A federal judge this week refused to dismiss the suit filed by Winfrey’s ex-headmistress, paving the way for trial to begin on March 29, reports the Associated Press.
After the abuse complaints surfaced in 2007, Winfrey said she had “lost confidence” in headmistress Nomvuyo Mzamane and was “cleaning house from top to bottom.” A dormitory matron who worked under Mzamane was later charged in South Africa with abusing six students.
The judge found that Winfrey made both Mzamane and the dormitory parents appear “culpable” by telling parents, “I’m going to find a new head of the academy for the school. … Dorm parents are gone, (Mzamane) is gone.”
The statement suggests Mzamane had a role in the mistreatment of the students, “which clearly would tend to ‘blacken’ plaintiff’s reputation or injure her in her profession,” U.S. District Judge Eduardo Robreno wrote in a 128-page opinion issued Monday.
The talk show host, as a named defendant, must be in court and has rearranged her TV production schedule to do so, her lawyers said in a recent court filing. She also appears likely to be called as a witness.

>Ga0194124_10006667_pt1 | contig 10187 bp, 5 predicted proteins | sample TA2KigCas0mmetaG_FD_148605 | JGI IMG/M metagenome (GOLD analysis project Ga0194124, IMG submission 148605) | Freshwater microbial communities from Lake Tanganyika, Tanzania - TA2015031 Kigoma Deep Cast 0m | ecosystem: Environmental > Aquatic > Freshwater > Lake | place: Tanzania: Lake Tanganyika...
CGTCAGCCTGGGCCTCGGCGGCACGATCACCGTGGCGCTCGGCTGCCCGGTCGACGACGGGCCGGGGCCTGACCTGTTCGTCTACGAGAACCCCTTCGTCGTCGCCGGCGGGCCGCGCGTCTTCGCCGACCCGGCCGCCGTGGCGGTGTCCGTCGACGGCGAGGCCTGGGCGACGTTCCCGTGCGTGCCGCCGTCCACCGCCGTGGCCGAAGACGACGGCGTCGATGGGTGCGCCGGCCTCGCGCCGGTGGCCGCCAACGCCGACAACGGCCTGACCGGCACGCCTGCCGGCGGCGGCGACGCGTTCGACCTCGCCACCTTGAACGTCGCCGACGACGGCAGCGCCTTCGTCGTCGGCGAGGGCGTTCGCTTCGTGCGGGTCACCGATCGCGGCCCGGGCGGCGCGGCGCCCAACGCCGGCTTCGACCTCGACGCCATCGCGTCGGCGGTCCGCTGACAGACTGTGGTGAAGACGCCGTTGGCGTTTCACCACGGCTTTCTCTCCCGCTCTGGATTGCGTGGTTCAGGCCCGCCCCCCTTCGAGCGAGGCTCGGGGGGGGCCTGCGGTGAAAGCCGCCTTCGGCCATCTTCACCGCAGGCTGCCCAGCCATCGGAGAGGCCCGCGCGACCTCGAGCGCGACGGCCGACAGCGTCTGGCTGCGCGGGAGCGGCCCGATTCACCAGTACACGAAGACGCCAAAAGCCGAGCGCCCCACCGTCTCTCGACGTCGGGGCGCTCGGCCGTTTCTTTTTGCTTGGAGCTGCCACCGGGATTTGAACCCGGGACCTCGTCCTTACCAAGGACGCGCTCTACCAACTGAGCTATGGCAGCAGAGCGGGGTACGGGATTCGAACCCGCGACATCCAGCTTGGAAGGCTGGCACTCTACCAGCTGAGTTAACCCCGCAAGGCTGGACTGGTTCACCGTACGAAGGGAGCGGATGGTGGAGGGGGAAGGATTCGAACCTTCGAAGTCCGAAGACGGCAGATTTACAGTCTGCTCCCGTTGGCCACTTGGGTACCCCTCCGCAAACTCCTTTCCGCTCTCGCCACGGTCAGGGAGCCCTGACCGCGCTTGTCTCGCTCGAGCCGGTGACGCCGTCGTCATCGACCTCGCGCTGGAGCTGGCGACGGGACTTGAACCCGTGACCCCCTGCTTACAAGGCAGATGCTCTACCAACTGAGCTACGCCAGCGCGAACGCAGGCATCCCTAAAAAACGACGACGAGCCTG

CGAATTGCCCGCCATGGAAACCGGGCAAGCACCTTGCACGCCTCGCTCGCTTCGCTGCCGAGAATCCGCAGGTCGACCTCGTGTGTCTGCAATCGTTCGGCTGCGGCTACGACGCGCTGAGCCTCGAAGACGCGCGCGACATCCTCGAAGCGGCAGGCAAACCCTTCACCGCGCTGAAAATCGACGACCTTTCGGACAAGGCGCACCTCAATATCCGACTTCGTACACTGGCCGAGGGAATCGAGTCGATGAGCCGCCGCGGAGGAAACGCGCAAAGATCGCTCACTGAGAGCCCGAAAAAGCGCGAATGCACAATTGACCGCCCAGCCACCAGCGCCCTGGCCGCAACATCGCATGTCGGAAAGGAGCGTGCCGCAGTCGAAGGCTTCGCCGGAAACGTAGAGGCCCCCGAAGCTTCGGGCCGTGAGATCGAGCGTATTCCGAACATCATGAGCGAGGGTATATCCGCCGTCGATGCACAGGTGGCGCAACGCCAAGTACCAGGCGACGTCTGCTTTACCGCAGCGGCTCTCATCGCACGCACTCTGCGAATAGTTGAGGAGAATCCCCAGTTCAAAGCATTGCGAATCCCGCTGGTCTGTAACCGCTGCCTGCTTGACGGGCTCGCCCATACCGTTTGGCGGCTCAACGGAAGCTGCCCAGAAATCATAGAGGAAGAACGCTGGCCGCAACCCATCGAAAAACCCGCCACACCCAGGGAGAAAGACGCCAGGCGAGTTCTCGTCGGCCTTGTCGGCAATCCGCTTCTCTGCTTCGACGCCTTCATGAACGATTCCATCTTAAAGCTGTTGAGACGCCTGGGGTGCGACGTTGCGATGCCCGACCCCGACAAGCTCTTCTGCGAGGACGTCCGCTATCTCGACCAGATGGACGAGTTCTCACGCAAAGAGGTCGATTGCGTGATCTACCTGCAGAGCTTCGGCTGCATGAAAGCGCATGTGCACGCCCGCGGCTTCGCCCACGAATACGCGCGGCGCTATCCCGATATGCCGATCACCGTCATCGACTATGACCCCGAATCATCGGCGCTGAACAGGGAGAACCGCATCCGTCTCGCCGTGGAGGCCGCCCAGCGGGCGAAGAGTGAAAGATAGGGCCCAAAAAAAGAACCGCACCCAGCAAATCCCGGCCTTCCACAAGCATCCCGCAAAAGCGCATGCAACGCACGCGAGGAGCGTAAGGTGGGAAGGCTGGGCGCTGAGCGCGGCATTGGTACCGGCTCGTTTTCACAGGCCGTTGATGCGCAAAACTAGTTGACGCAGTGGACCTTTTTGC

Winfrey was in South Africa on Tuesday visiting the Oprah Winfrey Leadership Academy for Girls, near Johannesburg, according to her production company, Harpo. She opened the $40 million school for impoverished girls in January 2007 and recruited Mzamane, a Lesotho native, from a private school in Philadelphia.
Winfrey’s lawyers sought to dismiss the suit on grounds the remarks she made at an Oct. 20, 2007 meeting with parents and at a Nov. 5, 2007 press conference reflected only her opinions. But Robreno said a listener could infer she based the comments on facts gleaned from the school’s internal investigation.
Winfrey herself acknowledged the power of her words when she said in a deposition that she thought only two people — President Barack Obama and his wife Michelle — wield more influence in the media, Mzamane’s lawyers said in a brief.
“Oprah and Harpo await the opportunity to present the case in court,” her lawyer, Chip Babcock of Houston, said Tuesday in a statement issued through Harpo, which is also a named defendant.
In a brief filed Friday, Winfrey’s lawyers wrote that any damage Mzamane suffered was by her own conduct, “including presiding over a school where serious allegations of child abuse were made against the dorm parents.”
Winfrey’s lawyers tried to move the pending defamation trial to Chicago, where her show is based, but Robreno said it could be tried in Pennsylvania, where Mzamane lived when she filed suit in 2008 and where her reputation is perhaps most relevant. Mzamane is seeking more than $250,000.